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Re: Is a Carbon Monoxide detector necessary in a large home?
« Reply #53 on: April 16, 2018, 11:34:16 PM »
Youre probably wrong. Anyway, It's required by law in Lakewood NJ, and I would assume in most places
There’s law in Lakewood NJ?

Offline ExGingi

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Re: Is a Carbon Monoxide detector necessary in a large home?
« Reply #54 on: April 16, 2018, 11:42:27 PM »
There’s law in Lakewood NJ?
Aren't Tuna Baygels in charge of enforcement?
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Offline David R

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Re: Is a Carbon Monoxide detector necessary in a large home?
« Reply #55 on: April 17, 2018, 02:52:19 AM »
So from what I gather from the responses here, the prudent thing to do would be to install a CO detector in sleeping areas. And possibly periodically measure levels where hazard exists, such as near furnace, clothes dryer and stoves, to detect any malfunction?

Can anyone chime in with actual (NYC) building code requirements.
Some detector models have a digital display that will show you the CO level.

Online aygart

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Re: Is a Carbon Monoxide detector necessary in a large home?
« Reply #56 on: April 17, 2018, 08:07:03 AM »
There’s law in Lakewood NJ?
Law= what they can be sued for if they don't enforce
You have the right to remain silent. Anything you say can and will be used to start a religious discussion.

Online aygart

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Re: Is a Carbon Monoxide detector necessary in a large home?
« Reply #57 on: April 17, 2018, 08:36:06 AM »
So from what I gather from the responses here, the prudent thing to do would be to install a CO detector in sleeping areas. And possibly periodically measure levels where hazard exists, such as near furnace, clothes dryer and stoves, to detect any malfunction?

Can anyone chime in with actual (NYC) building code requirements.
NJUCC requires CO detectors in the hallways outside bedrooms. My understanding is that they should not be in the immediate areas of appliances since normal fluctuations in these areas can set them off. Even though code allows the CO detectors to be combination with smokes on the ceiling the best place for them is really lower down since CO is heavier than air.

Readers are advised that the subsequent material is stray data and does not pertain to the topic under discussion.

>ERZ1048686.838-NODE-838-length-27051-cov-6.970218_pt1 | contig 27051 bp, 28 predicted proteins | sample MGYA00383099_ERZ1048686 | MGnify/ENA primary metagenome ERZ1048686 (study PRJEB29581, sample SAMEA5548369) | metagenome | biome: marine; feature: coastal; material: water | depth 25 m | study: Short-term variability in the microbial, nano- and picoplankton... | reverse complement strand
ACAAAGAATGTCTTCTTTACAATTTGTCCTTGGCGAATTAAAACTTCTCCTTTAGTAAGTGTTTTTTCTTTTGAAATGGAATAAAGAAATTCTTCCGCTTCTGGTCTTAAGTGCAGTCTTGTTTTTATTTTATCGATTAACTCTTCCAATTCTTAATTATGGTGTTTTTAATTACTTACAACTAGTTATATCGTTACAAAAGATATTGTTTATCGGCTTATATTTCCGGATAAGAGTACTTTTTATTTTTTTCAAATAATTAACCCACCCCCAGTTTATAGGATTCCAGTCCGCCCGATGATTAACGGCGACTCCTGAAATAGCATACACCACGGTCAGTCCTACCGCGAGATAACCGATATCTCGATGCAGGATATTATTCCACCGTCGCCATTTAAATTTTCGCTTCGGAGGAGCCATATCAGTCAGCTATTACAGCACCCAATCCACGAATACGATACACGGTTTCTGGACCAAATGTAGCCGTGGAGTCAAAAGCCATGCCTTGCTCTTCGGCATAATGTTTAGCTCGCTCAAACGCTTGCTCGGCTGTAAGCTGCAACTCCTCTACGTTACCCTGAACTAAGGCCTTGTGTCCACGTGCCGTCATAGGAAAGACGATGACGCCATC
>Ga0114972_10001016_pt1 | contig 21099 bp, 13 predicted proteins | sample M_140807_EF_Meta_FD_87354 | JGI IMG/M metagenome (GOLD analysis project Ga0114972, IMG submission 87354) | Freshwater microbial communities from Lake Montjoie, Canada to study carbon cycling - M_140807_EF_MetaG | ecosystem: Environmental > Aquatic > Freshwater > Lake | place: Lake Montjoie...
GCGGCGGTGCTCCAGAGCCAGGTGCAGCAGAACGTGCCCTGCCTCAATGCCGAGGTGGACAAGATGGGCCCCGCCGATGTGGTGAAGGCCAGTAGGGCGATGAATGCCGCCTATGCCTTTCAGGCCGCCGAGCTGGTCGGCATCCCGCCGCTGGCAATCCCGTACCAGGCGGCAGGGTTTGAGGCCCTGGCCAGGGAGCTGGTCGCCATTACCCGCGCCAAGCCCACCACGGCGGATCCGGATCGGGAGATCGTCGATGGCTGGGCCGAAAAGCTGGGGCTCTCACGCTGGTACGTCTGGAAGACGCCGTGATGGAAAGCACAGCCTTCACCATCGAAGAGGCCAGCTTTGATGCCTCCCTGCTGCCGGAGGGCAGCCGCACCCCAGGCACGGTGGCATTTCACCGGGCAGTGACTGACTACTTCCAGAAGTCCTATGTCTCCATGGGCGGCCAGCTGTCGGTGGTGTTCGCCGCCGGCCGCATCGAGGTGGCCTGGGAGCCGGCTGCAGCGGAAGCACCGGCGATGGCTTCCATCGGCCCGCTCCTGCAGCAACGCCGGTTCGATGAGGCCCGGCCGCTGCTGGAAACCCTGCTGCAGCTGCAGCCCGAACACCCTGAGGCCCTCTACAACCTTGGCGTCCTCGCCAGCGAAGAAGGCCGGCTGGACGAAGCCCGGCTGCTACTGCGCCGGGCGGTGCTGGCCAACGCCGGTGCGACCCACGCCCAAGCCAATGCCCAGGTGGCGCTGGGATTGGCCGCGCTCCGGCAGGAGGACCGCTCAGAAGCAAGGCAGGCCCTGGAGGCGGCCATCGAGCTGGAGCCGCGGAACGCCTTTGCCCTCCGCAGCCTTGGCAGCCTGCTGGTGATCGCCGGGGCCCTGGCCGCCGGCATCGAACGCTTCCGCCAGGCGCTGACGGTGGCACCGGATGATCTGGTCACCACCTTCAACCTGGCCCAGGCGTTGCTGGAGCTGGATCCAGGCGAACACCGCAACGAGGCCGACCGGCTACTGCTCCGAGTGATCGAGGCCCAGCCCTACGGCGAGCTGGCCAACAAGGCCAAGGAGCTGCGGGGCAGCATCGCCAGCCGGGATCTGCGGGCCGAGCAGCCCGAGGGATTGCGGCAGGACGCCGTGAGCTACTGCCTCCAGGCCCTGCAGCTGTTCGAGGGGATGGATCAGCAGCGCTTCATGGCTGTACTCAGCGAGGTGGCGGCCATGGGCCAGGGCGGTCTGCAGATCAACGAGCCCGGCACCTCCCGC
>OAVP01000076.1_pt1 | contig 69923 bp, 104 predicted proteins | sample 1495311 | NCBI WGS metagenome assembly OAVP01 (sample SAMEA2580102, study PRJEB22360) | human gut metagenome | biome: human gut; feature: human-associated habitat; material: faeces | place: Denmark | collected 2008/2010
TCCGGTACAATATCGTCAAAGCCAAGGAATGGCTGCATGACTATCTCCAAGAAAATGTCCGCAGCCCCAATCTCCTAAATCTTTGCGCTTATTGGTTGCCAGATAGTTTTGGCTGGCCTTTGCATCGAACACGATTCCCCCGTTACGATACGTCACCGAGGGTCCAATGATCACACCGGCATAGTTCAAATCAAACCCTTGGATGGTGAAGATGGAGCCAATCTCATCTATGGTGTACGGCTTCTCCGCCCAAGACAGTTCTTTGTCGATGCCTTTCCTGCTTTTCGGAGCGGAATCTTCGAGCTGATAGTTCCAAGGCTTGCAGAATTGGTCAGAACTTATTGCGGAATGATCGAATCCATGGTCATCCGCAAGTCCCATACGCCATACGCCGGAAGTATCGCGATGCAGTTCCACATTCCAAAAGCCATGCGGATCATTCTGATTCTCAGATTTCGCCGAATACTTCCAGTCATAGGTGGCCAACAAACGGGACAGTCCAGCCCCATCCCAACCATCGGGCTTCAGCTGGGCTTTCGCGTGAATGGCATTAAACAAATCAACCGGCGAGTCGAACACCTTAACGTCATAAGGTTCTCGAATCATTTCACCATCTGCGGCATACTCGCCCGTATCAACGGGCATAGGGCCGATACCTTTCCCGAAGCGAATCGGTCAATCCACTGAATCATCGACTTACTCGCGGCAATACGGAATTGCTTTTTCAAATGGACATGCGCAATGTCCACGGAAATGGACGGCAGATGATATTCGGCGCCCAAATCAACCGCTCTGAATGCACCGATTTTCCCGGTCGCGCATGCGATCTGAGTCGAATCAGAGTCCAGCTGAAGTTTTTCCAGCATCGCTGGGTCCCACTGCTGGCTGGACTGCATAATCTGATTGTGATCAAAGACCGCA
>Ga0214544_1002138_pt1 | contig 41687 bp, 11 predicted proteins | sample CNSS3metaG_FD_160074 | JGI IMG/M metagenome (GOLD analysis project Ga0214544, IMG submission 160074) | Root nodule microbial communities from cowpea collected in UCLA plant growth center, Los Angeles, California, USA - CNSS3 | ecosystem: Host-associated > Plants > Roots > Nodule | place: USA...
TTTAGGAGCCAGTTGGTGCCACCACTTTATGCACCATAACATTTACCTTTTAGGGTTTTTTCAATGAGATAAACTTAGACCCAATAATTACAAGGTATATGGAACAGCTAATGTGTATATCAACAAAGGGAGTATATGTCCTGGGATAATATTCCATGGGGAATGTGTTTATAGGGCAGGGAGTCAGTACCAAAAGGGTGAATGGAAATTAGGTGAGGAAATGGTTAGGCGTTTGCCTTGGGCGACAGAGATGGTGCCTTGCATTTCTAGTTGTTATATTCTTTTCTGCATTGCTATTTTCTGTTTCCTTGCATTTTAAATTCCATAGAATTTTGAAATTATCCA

You have the right to remain silent. Anything you say can and will be used to start a religious discussion.

Offline skyguy918

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Re: Is a Carbon Monoxide detector necessary in a large home?
« Reply #58 on: April 17, 2018, 10:36:39 AM »
NJUCC requires CO detectors in the hallways outside bedrooms. My understanding is that they should not be in the immediate areas of appliances since normal fluctuations in these areas can set them off. Even though code allows the CO detectors to be combination with smokes on the ceiling the best place for them is really lower down since CO is heavier than air.
-1 on the whole last sentence.

ETA: https://www.ncbi.nlm.nih.gov/m/pubmed/21536403/

I specifically looked into this before buying combos.
« Last Edit: April 17, 2018, 10:40:05 AM by skyguy918 »

Online aygart

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Re: Is a Carbon Monoxide detector necessary in a large home?
« Reply #59 on: April 17, 2018, 10:48:31 AM »
-1 on the whole last sentence.

ETA: https://www.ncbi.nlm.nih.gov/m/pubmed/21536403/

I specifically looked into this before buying combos.
You are right about the - but I would put it at -.5 and give a -.5 back to you. The below makes sense even according to the link you posted. Although the issue they mention FWIU is more of an issue at corners than in the center where there would be more circulation.

https://www.lincolncounty.org/DocumentCenter/View/7767

Getting the Height Right
You must ensure you get your carbon monoxide detector installation height right. While some guides might recommend placing your detectors on the ceiling, we don't agree.
carbon monoxide detector attached to an exposed beam
The specific gravity of Carbon Monoxide is 0.9657 (with normal air being 1.0), this means that it will float up towards the ceiling because it is lighter than regular air. However, when a buildup of dangerous levels of CO gas is taking place, this is nearly always due to a heat source that is not burning its fuel correctly (motor vehicle exhaust fumes are an exception). This heated air can form a layer near your ceiling which can prevent the Carbon Monoxide from reaching a ceiling detector.
For this reason we suggest that it is best to mount your detectors on the walls at least a couple of feet below the height of the ceiling. If your detector has a digital read-out, then we recommend placing it at about eye level so you can easily read it. Or if you have some other structure, like the exposed beam in this photograph which is positioned below the ceiling level, then you can attach your carbon monoxide detectors to it instead.
You have the right to remain silent. Anything you say can and will be used to start a religious discussion.